Californians have distilled spirits since the 18th century. They haven’t, however, always been sources of pride or shown such diversity. In a 1987 interview, Elie C. Skofis reflected on decades of experience as a California wine and brandy producer. The former Army captain, born in 1918, had seen the state’s brandies and wines at some of their worst during and just after the Second World War. “It was made bad,” he explained. “It was bad all the way through.” Poor grape varietals, a prevalence of stills designed to produce fortifying brandies for dessert wines and an underdeveloped knowledge of how to make quality spirits plagued California brandy well beyond the war years. With research to guide them from Skofis and other California oenologists such as James Guymon, who specialized in brandy distillation, Golden State distillers eventually steadied that shaky reputation. They’ve gone on, year after year, to rack up awards for brandies and other spirits in numbers that would surely make those old-timers proud.

Recently a group of Central Coast winemakers and distillers banded together to show off the region’s burgeoning spirits portfolio. The impetus came from Lola Glossner, who owns Pendray’s Distillery in nearby Templeton with her husband Steve. “Five or six years ago,” Steve explained, “we realized that a new type of player was moving into the local winery scene.” Until that point, area wineries largely had been family businesses. These new owners, Glossner observed, didn’t seem to be in the winery business. Rather, they were wealthy buyers pursuing what he called a winery lifestyle. “How do you compete with businesses that don’t need to be profitable? How do we differentiate? Because we can’t go head-to-head. We’ll lose.” Their answer, in part, was to form a circuitous trail that plots out area distilleries. Lola joined Alex Villicana of RE:FIND, the distillery he and his wife Monica run out of their Villicana Winery. Others joined, and soon the group grew to include almost everyone in the area making spirits.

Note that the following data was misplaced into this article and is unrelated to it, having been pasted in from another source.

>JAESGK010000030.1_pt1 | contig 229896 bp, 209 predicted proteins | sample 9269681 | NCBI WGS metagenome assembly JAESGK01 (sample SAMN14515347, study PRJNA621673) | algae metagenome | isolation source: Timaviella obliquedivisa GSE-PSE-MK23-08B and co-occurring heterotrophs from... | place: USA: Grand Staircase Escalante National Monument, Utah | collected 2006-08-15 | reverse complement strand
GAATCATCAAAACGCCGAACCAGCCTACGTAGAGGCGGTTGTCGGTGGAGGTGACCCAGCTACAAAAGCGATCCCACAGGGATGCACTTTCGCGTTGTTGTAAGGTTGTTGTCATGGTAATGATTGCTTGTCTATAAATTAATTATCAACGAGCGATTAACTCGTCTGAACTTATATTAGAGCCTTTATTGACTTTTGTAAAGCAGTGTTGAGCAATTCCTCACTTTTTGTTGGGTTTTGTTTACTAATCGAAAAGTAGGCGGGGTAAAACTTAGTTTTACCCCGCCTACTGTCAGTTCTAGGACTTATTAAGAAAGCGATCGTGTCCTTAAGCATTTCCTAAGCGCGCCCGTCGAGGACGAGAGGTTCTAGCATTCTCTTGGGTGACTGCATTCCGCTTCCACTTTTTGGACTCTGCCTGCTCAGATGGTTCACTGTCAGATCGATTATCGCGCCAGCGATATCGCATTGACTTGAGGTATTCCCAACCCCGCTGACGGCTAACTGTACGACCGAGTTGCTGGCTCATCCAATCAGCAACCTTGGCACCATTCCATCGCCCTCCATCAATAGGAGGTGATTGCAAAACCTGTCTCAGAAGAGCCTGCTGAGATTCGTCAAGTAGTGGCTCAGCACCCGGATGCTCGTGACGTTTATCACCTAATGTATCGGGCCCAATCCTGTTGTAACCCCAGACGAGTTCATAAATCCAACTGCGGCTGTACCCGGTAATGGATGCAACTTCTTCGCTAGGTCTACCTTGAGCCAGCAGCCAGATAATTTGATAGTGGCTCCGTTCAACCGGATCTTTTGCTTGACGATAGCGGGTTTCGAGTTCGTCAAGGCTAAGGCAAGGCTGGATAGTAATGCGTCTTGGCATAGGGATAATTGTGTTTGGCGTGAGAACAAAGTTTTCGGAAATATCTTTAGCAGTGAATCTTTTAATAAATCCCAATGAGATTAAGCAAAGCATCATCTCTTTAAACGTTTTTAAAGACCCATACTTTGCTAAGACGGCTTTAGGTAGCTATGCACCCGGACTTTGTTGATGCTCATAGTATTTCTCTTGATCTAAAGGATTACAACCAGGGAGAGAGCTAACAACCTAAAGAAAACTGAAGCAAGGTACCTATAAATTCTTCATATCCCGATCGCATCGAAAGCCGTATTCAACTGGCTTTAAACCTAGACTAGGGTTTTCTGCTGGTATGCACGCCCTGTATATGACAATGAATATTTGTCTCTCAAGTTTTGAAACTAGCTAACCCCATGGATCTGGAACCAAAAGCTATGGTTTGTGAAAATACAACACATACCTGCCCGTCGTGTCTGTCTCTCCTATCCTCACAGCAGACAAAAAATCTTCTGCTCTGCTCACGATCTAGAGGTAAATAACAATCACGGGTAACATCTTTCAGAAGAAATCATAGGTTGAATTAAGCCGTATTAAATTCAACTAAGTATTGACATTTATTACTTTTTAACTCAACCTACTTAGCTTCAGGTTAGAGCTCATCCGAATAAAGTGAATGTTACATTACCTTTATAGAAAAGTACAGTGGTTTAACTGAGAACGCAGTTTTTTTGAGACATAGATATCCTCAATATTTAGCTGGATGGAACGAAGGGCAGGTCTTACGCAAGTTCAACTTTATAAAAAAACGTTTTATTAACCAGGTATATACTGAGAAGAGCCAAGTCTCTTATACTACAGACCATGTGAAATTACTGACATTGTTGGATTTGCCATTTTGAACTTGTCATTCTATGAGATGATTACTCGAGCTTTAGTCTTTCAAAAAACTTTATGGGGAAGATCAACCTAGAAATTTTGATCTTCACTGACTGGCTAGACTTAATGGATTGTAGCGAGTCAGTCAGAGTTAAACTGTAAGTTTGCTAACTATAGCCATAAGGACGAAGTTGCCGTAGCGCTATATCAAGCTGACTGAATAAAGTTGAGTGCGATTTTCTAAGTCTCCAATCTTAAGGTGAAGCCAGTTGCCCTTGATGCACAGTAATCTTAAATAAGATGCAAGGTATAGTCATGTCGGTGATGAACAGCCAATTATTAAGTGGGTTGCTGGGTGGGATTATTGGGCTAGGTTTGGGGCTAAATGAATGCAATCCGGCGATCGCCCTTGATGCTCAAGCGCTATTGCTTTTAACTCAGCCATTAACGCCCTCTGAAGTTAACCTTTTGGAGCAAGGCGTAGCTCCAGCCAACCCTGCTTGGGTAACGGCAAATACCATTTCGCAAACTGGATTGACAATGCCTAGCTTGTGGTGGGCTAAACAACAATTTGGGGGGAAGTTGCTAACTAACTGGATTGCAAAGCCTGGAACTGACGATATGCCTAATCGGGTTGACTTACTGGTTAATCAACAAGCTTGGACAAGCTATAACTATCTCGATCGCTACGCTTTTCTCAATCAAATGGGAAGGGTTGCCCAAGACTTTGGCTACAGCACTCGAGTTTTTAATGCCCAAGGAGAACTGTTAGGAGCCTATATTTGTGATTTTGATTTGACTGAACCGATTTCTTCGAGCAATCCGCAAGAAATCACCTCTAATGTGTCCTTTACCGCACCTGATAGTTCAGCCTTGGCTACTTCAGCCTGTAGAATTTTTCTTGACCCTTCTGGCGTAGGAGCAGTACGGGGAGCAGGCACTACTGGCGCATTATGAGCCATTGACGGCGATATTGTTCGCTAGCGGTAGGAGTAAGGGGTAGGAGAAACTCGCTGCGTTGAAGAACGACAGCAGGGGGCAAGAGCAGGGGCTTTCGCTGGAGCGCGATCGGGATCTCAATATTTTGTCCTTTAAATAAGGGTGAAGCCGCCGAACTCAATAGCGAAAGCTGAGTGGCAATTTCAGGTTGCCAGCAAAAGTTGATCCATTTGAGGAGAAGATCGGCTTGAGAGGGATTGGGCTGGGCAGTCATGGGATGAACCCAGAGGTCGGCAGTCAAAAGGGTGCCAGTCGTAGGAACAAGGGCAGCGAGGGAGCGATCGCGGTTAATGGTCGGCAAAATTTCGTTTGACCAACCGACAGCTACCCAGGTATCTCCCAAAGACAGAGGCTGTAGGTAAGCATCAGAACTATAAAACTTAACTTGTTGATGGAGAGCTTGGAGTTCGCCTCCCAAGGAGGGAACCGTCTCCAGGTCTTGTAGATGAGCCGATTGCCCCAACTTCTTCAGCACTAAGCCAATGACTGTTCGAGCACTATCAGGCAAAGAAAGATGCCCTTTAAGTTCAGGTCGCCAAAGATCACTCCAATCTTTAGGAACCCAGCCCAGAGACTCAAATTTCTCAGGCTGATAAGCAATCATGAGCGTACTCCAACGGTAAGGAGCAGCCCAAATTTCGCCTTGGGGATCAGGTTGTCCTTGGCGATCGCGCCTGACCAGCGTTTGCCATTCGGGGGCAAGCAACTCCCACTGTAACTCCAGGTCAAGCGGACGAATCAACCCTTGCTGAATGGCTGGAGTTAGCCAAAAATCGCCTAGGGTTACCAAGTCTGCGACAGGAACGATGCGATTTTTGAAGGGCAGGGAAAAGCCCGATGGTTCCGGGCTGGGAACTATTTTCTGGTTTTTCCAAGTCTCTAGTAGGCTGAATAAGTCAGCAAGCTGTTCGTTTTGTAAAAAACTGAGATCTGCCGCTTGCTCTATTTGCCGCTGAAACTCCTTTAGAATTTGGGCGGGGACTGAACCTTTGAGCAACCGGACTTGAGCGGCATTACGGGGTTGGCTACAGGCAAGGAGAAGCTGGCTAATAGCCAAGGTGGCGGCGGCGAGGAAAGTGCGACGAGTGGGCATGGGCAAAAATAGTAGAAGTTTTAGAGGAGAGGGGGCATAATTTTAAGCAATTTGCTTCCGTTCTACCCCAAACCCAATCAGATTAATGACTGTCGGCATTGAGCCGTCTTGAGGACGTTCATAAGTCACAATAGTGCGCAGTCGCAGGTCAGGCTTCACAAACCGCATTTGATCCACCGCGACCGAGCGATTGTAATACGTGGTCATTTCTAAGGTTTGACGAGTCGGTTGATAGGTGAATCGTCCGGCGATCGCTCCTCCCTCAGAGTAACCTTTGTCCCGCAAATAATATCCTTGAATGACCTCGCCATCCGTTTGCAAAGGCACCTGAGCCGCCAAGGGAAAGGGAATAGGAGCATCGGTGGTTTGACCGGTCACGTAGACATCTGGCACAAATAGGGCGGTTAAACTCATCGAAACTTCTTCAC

From Paso Robles to nearby Templeton and south to San Luis Obispo, each distillery lies within a ten- to twenty-minute drive from the last. In addition to samples at their tasting rooms, all the distilleries offer bottles for sale on-site. If you visit—and you should—you may want to lock in a designated driver or hire a coach if you plan to sample at each tasting room along the trail. Whether you’re driving or driven, print a map of the distillery trail or download it to your mobile; coverage is sketchy on those back roads and GPS unreliable. If you don’t know where to turn, you might miss not just some great spirits, but truly welcoming and friendly people making and pouring them.